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White House Outbreak Highlights Dangers Of Test-Only Strategy To Prevent Infections

Regular coronavirus testing can be a valuable tool in preventing the spread of infection but only if accompanied with other critical health measures including quarantining of contacts of known positive cases, experts say.
Spencer Platt Getty Images
Regular coronavirus testing can be a valuable tool in preventing the spread of infection but only if accompanied with other critical health measures including quarantining of contacts of known positive cases, experts say.

Updated 1:20 p.m. ET

The spread of the coronavirus inside the White House is a stark reminder of the danger of relying on testing to prevent outbreaks, experts say.

"I think the takeaway is clear: Testing alone is not a sufficient strategy to prevent spread of the virus," says Daniel Green, an assistant professor of pathology and cell biology at Columbia University.


"A negative test does not give free license to forgo all other safety measures," Green says.

The White House has stressed President Trump and others in the presidential mansion underwent regular screening to protect against the virus. But other recommended measures to prevent transmission were shunned such as mask-wearing and staying at least 6 feet away from other people.

"The COVID-19 outbreak at the White House is an unfortunate demonstration that routine testing is not a substitute for wearing masks and maintaining physical distance," says Jennifer Nuzzo, a senior scholar at the Johns Hopkins Bloomberg School of Public Health Center for Health Security.

"No test is 100% accurate, and for this reason someone who tests negative is not guaranteed to be free of infection. That means, even when people are regularly tested, it important to use multiple approaches to reduce the likelihood of transmission," Nuzzo says. "Maintaining distance from others, wearing a mask and choosing to stay in well-ventilated spaces are all important safety measures that must also be used."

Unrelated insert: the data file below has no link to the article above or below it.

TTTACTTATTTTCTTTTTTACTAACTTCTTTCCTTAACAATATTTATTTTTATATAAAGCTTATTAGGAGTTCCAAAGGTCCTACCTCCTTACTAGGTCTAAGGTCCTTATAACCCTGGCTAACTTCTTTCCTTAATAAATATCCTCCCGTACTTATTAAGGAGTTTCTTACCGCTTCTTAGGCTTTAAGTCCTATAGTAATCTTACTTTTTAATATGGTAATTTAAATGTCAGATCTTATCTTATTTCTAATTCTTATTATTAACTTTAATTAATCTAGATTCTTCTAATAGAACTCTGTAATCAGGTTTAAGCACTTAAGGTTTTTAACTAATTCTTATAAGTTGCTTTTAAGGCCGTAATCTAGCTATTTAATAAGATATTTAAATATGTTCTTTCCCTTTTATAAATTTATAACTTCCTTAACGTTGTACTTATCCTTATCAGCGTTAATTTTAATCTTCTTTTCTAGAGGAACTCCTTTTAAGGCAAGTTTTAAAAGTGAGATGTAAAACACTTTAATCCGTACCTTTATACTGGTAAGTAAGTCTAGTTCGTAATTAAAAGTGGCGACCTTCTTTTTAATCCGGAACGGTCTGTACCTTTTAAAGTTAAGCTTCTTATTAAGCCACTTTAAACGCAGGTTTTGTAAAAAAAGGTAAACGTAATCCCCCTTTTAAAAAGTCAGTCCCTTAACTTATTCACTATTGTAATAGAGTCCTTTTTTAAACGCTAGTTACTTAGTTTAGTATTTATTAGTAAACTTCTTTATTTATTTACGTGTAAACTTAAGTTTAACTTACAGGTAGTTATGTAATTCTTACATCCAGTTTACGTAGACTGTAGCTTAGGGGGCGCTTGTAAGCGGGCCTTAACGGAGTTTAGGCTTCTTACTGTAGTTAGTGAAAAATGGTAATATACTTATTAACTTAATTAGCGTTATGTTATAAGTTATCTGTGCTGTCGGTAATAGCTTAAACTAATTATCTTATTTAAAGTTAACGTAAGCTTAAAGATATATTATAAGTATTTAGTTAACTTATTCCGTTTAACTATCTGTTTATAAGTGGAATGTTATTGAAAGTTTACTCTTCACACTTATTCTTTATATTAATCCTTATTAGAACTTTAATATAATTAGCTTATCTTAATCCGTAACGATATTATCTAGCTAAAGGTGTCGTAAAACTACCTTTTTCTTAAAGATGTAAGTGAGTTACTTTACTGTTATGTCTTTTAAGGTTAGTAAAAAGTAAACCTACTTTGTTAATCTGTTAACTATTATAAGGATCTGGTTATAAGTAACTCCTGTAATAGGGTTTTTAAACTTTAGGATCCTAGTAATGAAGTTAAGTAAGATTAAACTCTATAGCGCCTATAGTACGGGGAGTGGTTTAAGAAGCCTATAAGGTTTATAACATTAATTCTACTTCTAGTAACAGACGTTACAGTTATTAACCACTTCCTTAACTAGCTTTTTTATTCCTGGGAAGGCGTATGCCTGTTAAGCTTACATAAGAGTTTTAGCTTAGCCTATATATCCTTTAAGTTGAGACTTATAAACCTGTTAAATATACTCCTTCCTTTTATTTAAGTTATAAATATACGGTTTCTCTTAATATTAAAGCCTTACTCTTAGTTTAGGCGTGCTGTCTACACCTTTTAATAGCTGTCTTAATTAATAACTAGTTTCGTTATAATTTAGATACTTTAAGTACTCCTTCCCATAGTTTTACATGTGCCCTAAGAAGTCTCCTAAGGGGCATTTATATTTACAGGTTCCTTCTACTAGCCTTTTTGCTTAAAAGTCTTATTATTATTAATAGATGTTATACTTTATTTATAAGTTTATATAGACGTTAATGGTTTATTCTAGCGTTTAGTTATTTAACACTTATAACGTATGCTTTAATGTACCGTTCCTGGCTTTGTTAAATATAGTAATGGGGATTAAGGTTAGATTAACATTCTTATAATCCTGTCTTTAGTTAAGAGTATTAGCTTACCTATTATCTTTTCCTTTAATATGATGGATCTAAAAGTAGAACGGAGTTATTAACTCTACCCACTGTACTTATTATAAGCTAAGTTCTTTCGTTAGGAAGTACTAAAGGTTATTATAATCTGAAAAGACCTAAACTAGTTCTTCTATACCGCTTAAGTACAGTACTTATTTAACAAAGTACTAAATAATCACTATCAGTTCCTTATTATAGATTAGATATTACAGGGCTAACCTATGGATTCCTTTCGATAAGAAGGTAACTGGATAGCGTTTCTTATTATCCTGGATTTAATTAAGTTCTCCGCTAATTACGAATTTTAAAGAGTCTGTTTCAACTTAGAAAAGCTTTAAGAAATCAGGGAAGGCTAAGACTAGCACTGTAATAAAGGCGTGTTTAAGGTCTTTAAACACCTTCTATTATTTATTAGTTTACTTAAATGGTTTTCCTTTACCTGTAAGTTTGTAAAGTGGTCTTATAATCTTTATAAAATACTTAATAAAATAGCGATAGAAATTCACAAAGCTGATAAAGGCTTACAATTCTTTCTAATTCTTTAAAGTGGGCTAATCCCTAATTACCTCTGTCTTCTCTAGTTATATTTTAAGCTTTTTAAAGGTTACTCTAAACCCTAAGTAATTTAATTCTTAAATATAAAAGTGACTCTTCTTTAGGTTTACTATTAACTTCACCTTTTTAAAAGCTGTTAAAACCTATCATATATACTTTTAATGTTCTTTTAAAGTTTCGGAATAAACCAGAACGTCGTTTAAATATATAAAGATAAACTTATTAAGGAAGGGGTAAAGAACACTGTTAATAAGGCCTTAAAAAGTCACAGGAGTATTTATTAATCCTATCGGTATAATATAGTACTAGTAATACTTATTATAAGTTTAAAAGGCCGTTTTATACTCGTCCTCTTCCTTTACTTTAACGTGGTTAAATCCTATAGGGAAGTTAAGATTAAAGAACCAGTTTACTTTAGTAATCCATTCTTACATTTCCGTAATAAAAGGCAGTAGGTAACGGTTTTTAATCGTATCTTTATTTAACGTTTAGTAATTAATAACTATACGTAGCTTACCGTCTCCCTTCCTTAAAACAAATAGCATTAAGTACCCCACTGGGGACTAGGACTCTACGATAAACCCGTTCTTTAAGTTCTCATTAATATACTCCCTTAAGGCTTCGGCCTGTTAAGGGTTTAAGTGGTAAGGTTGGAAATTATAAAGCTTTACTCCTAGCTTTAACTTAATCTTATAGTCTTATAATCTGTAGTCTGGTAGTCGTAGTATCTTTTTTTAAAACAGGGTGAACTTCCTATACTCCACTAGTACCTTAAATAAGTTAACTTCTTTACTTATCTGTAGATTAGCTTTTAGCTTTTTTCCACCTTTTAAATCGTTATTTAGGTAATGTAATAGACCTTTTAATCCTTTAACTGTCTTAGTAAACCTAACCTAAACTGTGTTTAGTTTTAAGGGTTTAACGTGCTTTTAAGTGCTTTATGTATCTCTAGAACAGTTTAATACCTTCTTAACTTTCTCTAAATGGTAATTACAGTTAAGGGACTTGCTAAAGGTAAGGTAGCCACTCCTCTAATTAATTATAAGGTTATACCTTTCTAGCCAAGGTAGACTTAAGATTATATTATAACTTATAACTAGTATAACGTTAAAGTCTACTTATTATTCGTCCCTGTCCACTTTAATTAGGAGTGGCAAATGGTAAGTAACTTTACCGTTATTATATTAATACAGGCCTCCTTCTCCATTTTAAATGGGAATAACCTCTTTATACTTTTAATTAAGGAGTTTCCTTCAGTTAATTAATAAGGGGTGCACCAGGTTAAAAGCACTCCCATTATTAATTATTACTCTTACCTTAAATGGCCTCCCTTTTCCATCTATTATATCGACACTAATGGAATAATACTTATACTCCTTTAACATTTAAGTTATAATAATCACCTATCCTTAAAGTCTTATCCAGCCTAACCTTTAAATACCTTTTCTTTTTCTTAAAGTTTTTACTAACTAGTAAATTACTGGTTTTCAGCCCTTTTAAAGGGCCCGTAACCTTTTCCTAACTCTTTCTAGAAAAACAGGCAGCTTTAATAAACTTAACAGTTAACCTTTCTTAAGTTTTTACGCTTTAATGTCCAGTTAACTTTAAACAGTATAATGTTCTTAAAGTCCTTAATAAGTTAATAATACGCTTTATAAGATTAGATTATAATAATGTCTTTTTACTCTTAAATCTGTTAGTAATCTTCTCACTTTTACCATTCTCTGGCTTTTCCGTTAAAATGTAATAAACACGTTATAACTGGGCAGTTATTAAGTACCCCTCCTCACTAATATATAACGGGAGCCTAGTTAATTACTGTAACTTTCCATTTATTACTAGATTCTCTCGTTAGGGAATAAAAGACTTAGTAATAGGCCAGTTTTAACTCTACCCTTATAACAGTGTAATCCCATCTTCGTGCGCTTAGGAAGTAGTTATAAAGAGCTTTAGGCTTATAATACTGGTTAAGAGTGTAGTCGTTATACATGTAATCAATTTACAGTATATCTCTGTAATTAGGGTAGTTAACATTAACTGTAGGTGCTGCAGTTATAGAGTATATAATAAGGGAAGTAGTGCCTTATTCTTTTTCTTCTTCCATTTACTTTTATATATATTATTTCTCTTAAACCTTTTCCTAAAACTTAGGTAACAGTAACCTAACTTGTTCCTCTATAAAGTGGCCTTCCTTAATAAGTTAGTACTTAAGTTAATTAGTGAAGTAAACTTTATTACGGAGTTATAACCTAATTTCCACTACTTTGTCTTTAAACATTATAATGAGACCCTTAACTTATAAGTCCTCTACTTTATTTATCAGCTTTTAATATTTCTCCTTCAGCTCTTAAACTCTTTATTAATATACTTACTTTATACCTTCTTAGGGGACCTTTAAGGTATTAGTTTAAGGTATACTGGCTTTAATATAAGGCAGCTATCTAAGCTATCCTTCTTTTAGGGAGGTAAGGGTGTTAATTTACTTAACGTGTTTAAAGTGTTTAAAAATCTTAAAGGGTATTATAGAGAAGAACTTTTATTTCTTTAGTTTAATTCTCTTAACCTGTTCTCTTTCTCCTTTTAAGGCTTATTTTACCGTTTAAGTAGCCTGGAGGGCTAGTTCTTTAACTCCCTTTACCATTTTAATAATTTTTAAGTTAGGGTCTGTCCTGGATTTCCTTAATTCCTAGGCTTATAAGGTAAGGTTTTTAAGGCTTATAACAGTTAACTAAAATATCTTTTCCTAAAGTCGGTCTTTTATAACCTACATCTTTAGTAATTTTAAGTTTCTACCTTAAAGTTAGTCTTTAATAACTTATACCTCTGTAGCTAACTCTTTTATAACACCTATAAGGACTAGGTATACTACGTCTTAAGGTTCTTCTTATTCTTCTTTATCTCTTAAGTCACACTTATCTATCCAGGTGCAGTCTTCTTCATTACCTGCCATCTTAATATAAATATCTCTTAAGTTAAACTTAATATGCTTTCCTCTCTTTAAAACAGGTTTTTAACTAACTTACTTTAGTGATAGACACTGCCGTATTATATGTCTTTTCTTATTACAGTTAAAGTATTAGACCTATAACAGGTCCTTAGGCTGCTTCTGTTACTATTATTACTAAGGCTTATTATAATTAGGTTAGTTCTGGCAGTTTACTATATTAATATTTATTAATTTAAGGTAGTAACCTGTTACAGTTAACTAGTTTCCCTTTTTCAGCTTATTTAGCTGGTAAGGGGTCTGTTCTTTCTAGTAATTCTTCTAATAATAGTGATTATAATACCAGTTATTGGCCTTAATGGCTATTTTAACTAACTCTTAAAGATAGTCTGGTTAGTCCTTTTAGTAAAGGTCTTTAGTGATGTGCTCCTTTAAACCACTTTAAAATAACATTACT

Other experts agree, noting that it's crucial people who are exposed to known positive cases immediately quarantine for 14 days.


"As we've been saying throughout the response, relying on a test-only strategy to fight this pandemic will not be successful. The White House was using a test-only strategy," says Kelly Wroblewski, director of infectious disease programs at the Association of Public Health Laboratories.

"To be effectively [fighting] COVID-19, it is essential to combine frequent testing with mask wearing, social distancing, frequent hand washing and quarantining when you have a positive test or close contact with a person who has tested positive," Wroblewski says. "Testing alone is not enough."

The rapid test used at the White House is especially prone to producing unreliable results.

"We know that false negatives do occur, especially early in the course of infection. Rapid tests, such as those used by the White House, are even more likely to produce false negative results, as they are less sensitive than laboratory-based PCR tests," Green says.

This lesson will become increasingly important as testing becomes more widely available and other workplaces, schools and elsewhere start to use testing to try to protect people. A new generation of coronavirus tests that are less expensive and produce results more quickly appear to be less reliable than the more sophisticated genetic PCR tests that have mostly been used so far.

Others say research is urgently needed to determine the best way to use testing.

"It is also very disturbing that even now, all these months into the pandemic, and with a possible second wave looming, that we do not have a better evidence base to guide public health policy," says Steven Woloshin, a physician and researcher at the Dartmouth Institute who has studied the reliability of coronavirus tests.

"We really need trials so we can learn our way out of this crisis," he says. "Not just trials of vaccines and treatments, but also trials establishing the best ways to open schools and universities, restaurants and so on."

Others stressed the testing can play an important role in spotting outbreaks early as long as its combined with other, vital public health measures. It's illogical to conclude that frequent, rapid tests can't help control the virus, says Michael Mina, an infectious disease expert at the Harvard T.H. Chan School of Public Health.

"That's akin to looking at a car accident where someone died and say, 'Look, see, airbags, seat belts and reinforced doors can't protect people during accidents,' " he says. "Obviously that's ridiculous. Unfortunately, what the White House has done in this pandemic is akin to them saying, 'We now have airbags so lets throw away seatbelts and get rid of reinforced doors.' "

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